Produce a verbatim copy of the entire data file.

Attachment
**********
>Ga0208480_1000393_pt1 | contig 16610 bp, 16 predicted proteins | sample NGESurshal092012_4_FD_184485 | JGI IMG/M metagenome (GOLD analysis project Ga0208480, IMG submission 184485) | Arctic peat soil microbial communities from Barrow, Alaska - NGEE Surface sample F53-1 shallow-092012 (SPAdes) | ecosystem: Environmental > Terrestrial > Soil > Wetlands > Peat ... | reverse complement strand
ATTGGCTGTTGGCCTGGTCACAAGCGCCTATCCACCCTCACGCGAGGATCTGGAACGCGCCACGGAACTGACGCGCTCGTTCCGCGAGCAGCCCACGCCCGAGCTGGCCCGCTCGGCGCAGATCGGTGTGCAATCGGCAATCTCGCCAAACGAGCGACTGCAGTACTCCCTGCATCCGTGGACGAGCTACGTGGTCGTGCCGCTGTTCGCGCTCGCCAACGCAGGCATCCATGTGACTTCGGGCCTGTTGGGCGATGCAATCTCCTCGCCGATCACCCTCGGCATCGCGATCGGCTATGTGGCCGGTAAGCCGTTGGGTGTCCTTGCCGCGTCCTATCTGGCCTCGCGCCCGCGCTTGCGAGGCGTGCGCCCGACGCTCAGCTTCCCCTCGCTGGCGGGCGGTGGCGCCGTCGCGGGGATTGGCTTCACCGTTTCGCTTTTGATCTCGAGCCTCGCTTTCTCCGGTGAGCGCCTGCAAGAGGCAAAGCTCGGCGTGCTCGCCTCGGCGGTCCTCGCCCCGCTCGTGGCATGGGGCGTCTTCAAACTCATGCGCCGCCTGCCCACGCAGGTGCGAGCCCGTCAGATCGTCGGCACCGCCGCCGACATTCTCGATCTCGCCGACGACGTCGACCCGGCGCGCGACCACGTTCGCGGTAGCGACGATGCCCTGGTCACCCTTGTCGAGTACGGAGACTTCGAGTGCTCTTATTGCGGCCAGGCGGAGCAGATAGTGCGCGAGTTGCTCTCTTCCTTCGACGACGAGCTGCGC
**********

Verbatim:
>Ga0208480_1000393_pt1 | contig 16610 bp, 16 predicted proteins | sample NGESurshal092012_4_FD_184485 | JGI IMG/M metagenome (GOLD analysis project Ga0208480, IMG submission 184485) | Arctic peat soil microbial communities from Barrow, Alaska - NGEE Surface sample F53-1 shallow-092012 (SPAdes) | ecosystem: Environmental > Terrestrial > Soil > Wetlands > Peat ... | reverse complement strand
ATTGGCTGTTGGCCTGGTCACAAGCGCCTATCCACCCTCACGCGAGGATCTGGAACGCGCCACGGAACTGACGCGCTCGTTCCGCGAGCAGCCCACGCCCGAGCTGGCCCGCTCGGCGCAGATCGGTGTGCAATCGGCAATCTCGCCAAACGAGCGACTGCAGTACTCCCTGCATCCGTGGACGAGCTACGTGGTCGTGCCGCTGTTCGCGCTCGCCAACGCAGGCATCCATGTGACTTCGGGCCTGTTGGGCGATGCAATCTCCTCGCCGATCACCCTCGGCATCGCGATCGGCTATGTGGCCGGTAAGCCGTTGGGTGTCCTTGCCGCGTCCTATCTGGCCTCGCGCCCGCGCTTGCGAGGCGTGCGCCCGACGCTCAGCTTCCCCTCGCTGGCGGGCGGTGGCGCCGTCGCGGGGATTGGCTTCACCGTTTCGCTTTTGATCTCGAGCCTCGCTTTCTCCGGTGAGCGCCTGCAAGAGGCAAAGCTCGGCGTGCTCGCCTCGGCGGTCCTCGCCCCGCTCGTGGCATGGGGCGTCTTCAAACTCATGCGCCGCCTGCCCACGCAGGTGCGAGCCCGTCAGATCGTCGGCACCGCCGCCGACATTCTCGATCTCGCCGACGACGTCGACCCGGCGCGCGACCACGTTCGCGGTAGCGACGATGCCCTGGTCACCCTTGTCGAGTACGGAGACTTCGAGTGCTCTTATTGCGGCCAGGCGGAGCAGATAGTGCGCGAGTTGCTCTCTTCCTTCGACGACGAGCTGCGC